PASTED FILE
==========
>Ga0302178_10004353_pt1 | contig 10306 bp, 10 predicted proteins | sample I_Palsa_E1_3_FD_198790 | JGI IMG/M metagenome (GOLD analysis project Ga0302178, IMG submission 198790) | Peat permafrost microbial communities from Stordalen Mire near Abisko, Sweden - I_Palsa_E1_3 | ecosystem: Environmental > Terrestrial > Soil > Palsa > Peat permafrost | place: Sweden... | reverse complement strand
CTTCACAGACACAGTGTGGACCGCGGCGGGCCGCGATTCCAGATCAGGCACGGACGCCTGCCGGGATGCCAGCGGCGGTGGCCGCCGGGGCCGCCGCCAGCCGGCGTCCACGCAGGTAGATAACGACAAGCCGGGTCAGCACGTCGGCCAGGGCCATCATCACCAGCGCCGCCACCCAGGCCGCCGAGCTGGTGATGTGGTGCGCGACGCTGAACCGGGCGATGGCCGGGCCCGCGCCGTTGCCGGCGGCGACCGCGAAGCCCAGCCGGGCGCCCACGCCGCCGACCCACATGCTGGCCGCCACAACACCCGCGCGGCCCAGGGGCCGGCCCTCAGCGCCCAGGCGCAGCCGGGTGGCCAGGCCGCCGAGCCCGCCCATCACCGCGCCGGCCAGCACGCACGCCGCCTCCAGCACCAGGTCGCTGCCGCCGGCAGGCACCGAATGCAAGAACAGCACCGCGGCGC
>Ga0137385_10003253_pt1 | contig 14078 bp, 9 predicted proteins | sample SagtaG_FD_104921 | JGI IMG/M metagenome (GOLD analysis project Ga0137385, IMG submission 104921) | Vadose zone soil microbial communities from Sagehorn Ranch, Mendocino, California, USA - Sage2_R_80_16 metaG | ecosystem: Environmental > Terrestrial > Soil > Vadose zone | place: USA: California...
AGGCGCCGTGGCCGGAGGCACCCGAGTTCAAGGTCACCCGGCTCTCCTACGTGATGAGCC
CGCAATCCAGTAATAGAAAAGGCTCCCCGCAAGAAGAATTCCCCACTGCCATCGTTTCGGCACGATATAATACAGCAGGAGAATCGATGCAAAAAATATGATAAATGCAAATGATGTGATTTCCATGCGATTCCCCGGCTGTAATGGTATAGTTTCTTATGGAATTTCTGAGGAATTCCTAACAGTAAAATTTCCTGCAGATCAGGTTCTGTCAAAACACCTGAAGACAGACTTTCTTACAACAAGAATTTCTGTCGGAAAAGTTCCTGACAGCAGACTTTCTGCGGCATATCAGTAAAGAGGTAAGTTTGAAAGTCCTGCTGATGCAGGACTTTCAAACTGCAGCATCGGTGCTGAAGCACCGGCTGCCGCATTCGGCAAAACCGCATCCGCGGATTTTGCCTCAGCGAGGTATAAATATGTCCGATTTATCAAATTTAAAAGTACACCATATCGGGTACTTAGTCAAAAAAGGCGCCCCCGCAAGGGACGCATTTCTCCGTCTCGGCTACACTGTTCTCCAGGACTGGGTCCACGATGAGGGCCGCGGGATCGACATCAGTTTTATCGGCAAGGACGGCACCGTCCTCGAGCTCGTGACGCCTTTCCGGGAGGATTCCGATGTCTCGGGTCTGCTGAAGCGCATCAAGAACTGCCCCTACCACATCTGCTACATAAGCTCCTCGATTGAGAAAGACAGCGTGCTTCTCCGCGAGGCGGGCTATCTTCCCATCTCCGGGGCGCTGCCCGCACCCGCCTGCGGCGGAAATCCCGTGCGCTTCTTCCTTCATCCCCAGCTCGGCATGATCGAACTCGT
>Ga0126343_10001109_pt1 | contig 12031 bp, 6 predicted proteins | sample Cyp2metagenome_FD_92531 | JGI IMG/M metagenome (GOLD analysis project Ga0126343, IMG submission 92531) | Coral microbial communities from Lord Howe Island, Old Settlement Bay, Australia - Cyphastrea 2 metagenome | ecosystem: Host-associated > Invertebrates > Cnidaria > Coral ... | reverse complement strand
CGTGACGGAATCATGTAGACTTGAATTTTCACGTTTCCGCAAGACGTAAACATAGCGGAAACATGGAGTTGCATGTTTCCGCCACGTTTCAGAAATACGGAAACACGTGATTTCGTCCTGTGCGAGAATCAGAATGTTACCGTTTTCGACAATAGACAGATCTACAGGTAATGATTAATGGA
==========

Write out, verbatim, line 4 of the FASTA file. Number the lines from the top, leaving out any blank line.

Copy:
AGGCGCCGTGGCCGGAGGCACCCGAGTTCAAGGTCACCCGGCTCTCCTACGTGATGAGCC